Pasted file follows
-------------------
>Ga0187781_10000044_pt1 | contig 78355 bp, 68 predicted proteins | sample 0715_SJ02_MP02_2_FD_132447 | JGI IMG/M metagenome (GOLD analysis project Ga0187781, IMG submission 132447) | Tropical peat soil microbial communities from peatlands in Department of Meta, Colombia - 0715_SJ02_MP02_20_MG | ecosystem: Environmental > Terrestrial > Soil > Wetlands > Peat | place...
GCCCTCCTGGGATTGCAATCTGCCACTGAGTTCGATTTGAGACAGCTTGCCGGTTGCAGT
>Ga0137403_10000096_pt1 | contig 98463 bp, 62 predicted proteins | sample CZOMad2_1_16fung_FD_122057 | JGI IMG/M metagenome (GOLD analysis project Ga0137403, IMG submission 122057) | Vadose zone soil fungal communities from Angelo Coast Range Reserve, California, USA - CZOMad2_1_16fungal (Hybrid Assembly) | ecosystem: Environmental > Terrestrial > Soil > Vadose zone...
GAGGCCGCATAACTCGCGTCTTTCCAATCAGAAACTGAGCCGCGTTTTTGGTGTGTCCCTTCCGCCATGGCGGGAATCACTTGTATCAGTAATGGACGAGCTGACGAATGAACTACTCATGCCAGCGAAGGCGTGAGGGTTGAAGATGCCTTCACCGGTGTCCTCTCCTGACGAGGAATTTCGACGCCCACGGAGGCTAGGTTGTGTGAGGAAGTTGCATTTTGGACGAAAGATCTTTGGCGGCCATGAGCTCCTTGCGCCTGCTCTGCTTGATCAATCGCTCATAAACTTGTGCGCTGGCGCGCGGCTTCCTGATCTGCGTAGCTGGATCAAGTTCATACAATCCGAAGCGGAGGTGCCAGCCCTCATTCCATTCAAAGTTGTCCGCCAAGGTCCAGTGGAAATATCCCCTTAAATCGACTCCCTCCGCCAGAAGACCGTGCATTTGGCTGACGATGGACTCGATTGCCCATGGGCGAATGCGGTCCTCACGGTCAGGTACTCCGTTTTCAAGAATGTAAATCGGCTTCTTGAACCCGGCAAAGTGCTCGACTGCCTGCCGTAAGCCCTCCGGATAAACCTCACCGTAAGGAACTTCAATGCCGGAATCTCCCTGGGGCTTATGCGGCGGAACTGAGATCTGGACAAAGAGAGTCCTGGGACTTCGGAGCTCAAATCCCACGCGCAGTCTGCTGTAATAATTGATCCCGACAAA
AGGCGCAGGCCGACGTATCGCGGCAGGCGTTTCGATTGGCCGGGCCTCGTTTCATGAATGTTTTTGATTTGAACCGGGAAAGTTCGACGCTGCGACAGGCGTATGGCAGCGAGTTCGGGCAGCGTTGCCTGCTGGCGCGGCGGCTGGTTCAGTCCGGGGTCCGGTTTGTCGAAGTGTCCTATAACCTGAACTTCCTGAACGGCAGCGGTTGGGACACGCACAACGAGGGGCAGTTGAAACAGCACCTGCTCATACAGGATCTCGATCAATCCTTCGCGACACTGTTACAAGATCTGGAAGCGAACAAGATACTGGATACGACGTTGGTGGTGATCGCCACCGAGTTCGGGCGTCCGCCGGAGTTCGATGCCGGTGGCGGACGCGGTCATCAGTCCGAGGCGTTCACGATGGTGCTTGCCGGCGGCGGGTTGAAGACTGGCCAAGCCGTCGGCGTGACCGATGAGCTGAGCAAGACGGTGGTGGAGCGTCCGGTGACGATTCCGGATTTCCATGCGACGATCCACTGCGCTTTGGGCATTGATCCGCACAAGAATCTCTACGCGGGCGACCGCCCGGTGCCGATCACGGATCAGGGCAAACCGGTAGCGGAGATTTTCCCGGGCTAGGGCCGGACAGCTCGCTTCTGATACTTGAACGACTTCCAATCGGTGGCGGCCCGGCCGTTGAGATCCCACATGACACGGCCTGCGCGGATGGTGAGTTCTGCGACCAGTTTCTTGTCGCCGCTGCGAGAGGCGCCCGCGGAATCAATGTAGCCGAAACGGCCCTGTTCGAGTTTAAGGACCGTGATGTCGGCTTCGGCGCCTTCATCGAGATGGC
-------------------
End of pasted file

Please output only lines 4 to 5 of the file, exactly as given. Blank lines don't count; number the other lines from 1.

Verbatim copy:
GAGGCCGCATAACTCGCGTCTTTCCAATCAGAAACTGAGCCGCGTTTTTGGTGTGTCCCTTCCGCCATGGCGGGAATCACTTGTATCAGTAATGGACGAGCTGACGAATGAACTACTCATGCCAGCGAAGGCGTGAGGGTTGAAGATGCCTTCACCGGTGTCCTCTCCTGACGAGGAATTTCGACGCCCACGGAGGCTAGGTTGTGTGAGGAAGTTGCATTTTGGACGAAAGATCTTTGGCGGCCATGAGCTCCTTGCGCCTGCTCTGCTTGATCAATCGCTCATAAACTTGTGCGCTGGCGCGCGGCTTCCTGATCTGCGTAGCTGGATCAAGTTCATACAATCCGAAGCGGAGGTGCCAGCCCTCATTCCATTCAAAGTTGTCCGCCAAGGTCCAGTGGAAATATCCCCTTAAATCGACTCCCTCCGCCAGAAGACCGTGCATTTGGCTGACGATGGACTCGATTGCCCATGGGCGAATGCGGTCCTCACGGTCAGGTACTCCGTTTTCAAGAATGTAAATCGGCTTCTTGAACCCGGCAAAGTGCTCGACTGCCTGCCGTAAGCCCTCCGGATAAACCTCACCGTAAGGAACTTCAATGCCGGAATCTCCCTGGGGCTTATGCGGCGGAACTGAGATCTGGACAAAGAGAGTCCTGGGACTTCGGAGCTCAAATCCCACGCGCAGTCTGCTGTAATAATTGATCCCGACAAA
AGGCGCAGGCCGACGTATCGCGGCAGGCGTTTCGATTGGCCGGGCCTCGTTTCATGAATGTTTTTGATTTGAACCGGGAAAGTTCGACGCTGCGACAGGCGTATGGCAGCGAGTTCGGGCAGCGTTGCCTGCTGGCGCGGCGGCTGGTTCAGTCCGGGGTCCGGTTTGTCGAAGTGTCCTATAACCTGAACTTCCTGAACGGCAGCGGTTGGGACACGCACAACGAGGGGCAGTTGAAACAGCACCTGCTCATACAGGATCTCGATCAATCCTTCGCGACACTGTTACAAGATCTGGAAGCGAACAAGATACTGGATACGACGTTGGTGGTGATCGCCACCGAGTTCGGGCGTCCGCCGGAGTTCGATGCCGGTGGCGGACGCGGTCATCAGTCCGAGGCGTTCACGATGGTGCTTGCCGGCGGCGGGTTGAAGACTGGCCAAGCCGTCGGCGTGACCGATGAGCTGAGCAAGACGGTGGTGGAGCGTCCGGTGACGATTCCGGATTTCCATGCGACGATCCACTGCGCTTTGGGCATTGATCCGCACAAGAATCTCTACGCGGGCGACCGCCCGGTGCCGATCACGGATCAGGGCAAACCGGTAGCGGAGATTTTCCCGGGCTAGGGCCGGACAGCTCGCTTCTGATACTTGAACGACTTCCAATCGGTGGCGGCCCGGCCGTTGAGATCCCACATGACACGGCCTGCGCGGATGGTGAGTTCTGCGACCAGTTTCTTGTCGCCGCTGCGAGAGGCGCCCGCGGAATCAATGTAGCCGAAACGGCCCTGTTCGAGTTTAAGGACCGTGATGTCGGCTTCGGCGCCTTCATCGAGATGGC